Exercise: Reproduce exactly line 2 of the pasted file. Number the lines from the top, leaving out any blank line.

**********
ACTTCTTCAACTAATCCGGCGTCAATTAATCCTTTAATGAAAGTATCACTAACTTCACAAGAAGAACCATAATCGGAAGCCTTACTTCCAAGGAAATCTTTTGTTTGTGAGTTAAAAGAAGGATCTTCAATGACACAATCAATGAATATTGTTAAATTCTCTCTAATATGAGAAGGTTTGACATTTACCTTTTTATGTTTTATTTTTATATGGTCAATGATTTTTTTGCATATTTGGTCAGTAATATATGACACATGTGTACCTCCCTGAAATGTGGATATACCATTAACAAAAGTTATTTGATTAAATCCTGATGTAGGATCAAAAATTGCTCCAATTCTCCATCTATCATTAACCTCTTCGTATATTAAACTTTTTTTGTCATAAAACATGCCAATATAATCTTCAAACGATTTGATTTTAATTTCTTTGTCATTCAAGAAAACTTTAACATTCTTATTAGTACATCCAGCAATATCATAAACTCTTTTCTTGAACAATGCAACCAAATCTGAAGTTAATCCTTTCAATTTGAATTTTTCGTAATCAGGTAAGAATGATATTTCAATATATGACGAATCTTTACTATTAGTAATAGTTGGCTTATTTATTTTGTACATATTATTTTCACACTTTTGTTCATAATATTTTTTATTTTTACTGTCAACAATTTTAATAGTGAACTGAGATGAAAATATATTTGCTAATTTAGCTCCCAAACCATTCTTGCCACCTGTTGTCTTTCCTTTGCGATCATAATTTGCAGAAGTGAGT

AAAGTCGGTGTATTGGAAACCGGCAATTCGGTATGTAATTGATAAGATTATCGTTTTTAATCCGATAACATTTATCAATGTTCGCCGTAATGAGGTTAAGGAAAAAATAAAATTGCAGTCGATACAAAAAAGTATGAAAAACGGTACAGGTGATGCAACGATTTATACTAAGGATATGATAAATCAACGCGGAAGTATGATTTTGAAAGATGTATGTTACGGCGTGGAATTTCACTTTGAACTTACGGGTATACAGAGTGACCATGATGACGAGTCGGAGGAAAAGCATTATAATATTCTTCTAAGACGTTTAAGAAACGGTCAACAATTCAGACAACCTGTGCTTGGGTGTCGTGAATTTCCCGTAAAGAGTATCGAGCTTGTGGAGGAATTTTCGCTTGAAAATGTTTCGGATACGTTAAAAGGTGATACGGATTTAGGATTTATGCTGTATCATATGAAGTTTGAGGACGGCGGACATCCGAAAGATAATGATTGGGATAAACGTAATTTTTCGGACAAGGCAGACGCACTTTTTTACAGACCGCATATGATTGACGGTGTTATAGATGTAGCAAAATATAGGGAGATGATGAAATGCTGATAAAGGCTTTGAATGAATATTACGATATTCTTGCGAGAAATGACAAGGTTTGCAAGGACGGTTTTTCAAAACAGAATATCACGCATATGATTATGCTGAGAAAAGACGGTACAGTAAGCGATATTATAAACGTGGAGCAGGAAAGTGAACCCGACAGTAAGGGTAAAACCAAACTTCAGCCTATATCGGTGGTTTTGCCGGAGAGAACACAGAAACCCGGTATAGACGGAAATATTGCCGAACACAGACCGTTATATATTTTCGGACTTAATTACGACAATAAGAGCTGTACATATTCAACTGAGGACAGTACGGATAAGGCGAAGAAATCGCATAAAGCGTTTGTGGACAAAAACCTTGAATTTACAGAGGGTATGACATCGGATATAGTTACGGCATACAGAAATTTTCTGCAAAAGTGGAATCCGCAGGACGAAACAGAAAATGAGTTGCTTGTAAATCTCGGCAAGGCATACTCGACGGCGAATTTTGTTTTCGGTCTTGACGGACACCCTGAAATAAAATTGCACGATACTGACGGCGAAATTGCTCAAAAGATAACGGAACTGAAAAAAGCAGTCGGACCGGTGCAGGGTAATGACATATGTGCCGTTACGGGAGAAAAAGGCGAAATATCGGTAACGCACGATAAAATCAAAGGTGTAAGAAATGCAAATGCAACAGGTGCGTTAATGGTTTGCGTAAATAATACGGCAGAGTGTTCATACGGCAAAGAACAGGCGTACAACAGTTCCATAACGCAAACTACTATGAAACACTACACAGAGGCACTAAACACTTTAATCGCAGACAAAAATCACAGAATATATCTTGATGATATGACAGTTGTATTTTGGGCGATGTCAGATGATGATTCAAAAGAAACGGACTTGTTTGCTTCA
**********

AAAGTCGGTGTATTGGAAACCGGCAATTCGGTATGTAATTGATAAGATTATCGTTTTTAATCCGATAACATTTATCAATGTTCGCCGTAATGAGGTTAAGGAAAAAATAAAATTGCAGTCGATACAAAAAAGTATGAAAAACGGTACAGGTGATGCAACGATTTATACTAAGGATATGATAAATCAACGCGGAAGTATGATTTTGAAAGATGTATGTTACGGCGTGGAATTTCACTTTGAACTTACGGGTATACAGAGTGACCATGATGACGAGTCGGAGGAAAAGCATTATAATATTCTTCTAAGACGTTTAAGAAACGGTCAACAATTCAGACAACCTGTGCTTGGGTGTCGTGAATTTCCCGTAAAGAGTATCGAGCTTGTGGAGGAATTTTCGCTTGAAAATGTTTCGGATACGTTAAAAGGTGATACGGATTTAGGATTTATGCTGTATCATATGAAGTTTGAGGACGGCGGACATCCGAAAGATAATGATTGGGATAAACGTAATTTTTCGGACAAGGCAGACGCACTTTTTTACAGACCGCATATGATTGACGGTGTTATAGATGTAGCAAAATATAGGGAGATGATGAAATGCTGATAAAGGCTTTGAATGAATATTACGATATTCTTGCGAGAAATGACAAGGTTTGCAAGGACGGTTTTTCAAAACAGAATATCACGCATATGATTATGCTGAGAAAAGACGGTACAGTAAGCGATATTATAAACGTGGAGCAGGAAAGTGAACCCGACAGTAAGGGTAAAACCAAACTTCAGCCTATATCGGTGGTTTTGCCGGAGAGAACACAGAAACCCGGTATAGACGGAAATATTGCCGAACACAGACCGTTATATATTTTCGGACTTAATTACGACAATAAGAGCTGTACATATTCAACTGAGGACAGTACGGATAAGGCGAAGAAATCGCATAAAGCGTTTGTGGACAAAAACCTTGAATTTACAGAGGGTATGACATCGGATATAGTTACGGCATACAGAAATTTTCTGCAAAAGTGGAATCCGCAGGACGAAACAGAAAATGAGTTGCTTGTAAATCTCGGCAAGGCATACTCGACGGCGAATTTTGTTTTCGGTCTTGACGGACACCCTGAAATAAAATTGCACGATACTGACGGCGAAATTGCTCAAAAGATAACGGAACTGAAAAAAGCAGTCGGACCGGTGCAGGGTAATGACATATGTGCCGTTACGGGAGAAAAAGGCGAAATATCGGTAACGCACGATAAAATCAAAGGTGTAAGAAATGCAAATGCAACAGGTGCGTTAATGGTTTGCGTAAATAATACGGCAGAGTGTTCATACGGCAAAGAACAGGCGTACAACAGTTCCATAACGCAAACTACTATGAAACACTACACAGAGGCACTAAACACTTTAATCGCAGACAAAAATCACAGAATATATCTTGATGATATGACAGTTGTATTTTGGGCGATGTCAGATGATGATTCAAAAGAAACGGACTTGTTTGCTTCA